Be Considerate

I happened to utter that phrase this morning. I was thinking about where to place things and said that I needed to “be considerate” of the things that were already there and where they would go, specifically these were tools that had a purpose for their positioning. As I said it, those two words struck me as a parental phrase offered when trying to teach our kids to be decent human beings. Of course, I was talking about considering the environment, a totally different use of the words, but it still struck me. To “be considerate” is a very mindful thing to do.

To consider something is to think about it, to weigh the outcome. “Consider the consequences” when you are about to make some rash decision. This is very focused on you and the outcome of your actions. “Consider” in this case is to think about and weigh the results of an action. In the case of this adage, mindfulness is necessary to stop and think before you act. If you can “consider the consequences” every time you make a decision then you’ll be living mindfully with regards to yourself and how the choices you make will affect your immediate or even long-term future.

Being considerate of others, that’s still considering an outcome, but in this case, it’s more about walking a mile in their shoes. If you can be considerate of someone else, you can awaken your own empathy and start hopefully save someone else from their negative emotions. By being considerate of someone’s feelings, you’re stopping before being mean. By being considerate of someone else’s actions, you’re allowing that there might be some decision or purpose behind what they’ve done. Again, these are mindful acts. Empathy is one of the most mindful traits you can really embrace and luckily one begets the other. The more you consider how someone else will react to your actions, you give yourself a reason to continue to do that for other people. Especially when you see that your consideration has a positive effect. When you’re considering why someone did something, you can head down the rabbit hole of how it affects YOU or you can see that maybe there’s another side to the story that is completely based on them. By letting THEM have their own reasons, and accepting them at face value, you can save yourself from stress and anger.

There are so many things to consider about consideration. To my original thought, considering where you place thing is an art form? a science? a practice when it comes to interior design. The Chinese concept of Feng Shui is all about considering where things are placed for optimal flow of chi in your house. In my example, where I place a drill press may get in the way of placing boards when I want to use my miter saw. There is a flow, be it something as ephemeral as Chi or as literal as a board, and consideration is again a mindfulness when planning and when doing.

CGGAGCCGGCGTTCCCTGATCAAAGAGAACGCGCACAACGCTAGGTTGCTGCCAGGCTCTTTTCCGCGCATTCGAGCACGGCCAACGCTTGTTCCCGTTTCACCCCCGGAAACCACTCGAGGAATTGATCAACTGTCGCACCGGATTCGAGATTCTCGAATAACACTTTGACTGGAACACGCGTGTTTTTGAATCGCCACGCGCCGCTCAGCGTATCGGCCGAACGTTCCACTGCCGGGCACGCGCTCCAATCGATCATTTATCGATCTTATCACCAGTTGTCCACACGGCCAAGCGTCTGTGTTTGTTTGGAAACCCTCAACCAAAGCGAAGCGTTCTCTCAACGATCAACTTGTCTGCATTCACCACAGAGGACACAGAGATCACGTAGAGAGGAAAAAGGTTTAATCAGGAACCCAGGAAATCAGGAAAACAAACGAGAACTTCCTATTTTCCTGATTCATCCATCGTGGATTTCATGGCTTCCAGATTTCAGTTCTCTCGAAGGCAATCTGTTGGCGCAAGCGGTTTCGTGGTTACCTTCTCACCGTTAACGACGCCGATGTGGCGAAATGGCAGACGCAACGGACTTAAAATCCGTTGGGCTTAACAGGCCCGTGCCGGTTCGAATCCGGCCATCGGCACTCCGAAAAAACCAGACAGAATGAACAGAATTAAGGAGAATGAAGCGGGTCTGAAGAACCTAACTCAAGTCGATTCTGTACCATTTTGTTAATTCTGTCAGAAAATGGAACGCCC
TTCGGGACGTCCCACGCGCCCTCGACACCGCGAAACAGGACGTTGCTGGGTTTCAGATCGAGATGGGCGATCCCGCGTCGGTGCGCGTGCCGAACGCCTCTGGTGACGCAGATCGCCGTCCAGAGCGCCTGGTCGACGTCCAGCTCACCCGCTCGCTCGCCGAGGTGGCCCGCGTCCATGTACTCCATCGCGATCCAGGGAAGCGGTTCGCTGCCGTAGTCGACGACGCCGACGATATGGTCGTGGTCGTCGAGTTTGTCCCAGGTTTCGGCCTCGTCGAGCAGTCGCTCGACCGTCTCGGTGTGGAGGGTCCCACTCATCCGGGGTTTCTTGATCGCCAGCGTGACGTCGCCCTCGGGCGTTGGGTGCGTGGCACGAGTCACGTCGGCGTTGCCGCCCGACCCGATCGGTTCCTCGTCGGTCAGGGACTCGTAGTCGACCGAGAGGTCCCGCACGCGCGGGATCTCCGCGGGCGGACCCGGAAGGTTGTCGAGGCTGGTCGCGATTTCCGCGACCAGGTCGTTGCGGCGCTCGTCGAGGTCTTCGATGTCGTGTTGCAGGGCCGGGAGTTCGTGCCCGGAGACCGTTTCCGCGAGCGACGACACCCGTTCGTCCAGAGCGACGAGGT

The big consideration, one that I’ve spent much more time considering in my 40s than in any previous decade, Death. Considering that you, your loved ones, your enemies all face that inevitability can sometimes bring consideration for how you treat them now, and how you continue to treat them. Either by considering that someday you may lose them or one day you’ll be gone, either is a heavy weight to let sit. I know it’s a hard one to think about but I’ve found tremendous strength in remembering that ultimate end. Some folks will do anything to avoid thinking about it, leading to different mindless pursuits as a result. By knowing that it’s always out there can hopefully give you some peace instead.

I’m adding some footnotes, a new thing for me, as I thought of examples through my writing and wanted to give some bonus reading.

Mindful or Emotional Purchasing

I’ll admit, I’m a fan of cars & trucks. If left unchecked, I’d buy new cars constantly and be spending all of my money on car payments. That’s an easy thing to be aware of and to check, finances don’t allow me to be so frivolous. That being said, I’ve had a bug recently and keep exploring the idea of a new vehicle, taking test drives and passionately exploring the statistics of whatever is catching my eye. Now, without paying attention, I start to get direction from my emotional center… I start to WANT this expensive addition to my life. I’m fortunate to have a car (a Jeep Wrangler) for me and a car (Subaru Outback) for my wife, both in great condition, both relatively new and both paid off. Why would I even consider putting myself into debt to feel the rush of a new car? Great question, one that I keep exploring as I go hunting in my desire to be ever mindful.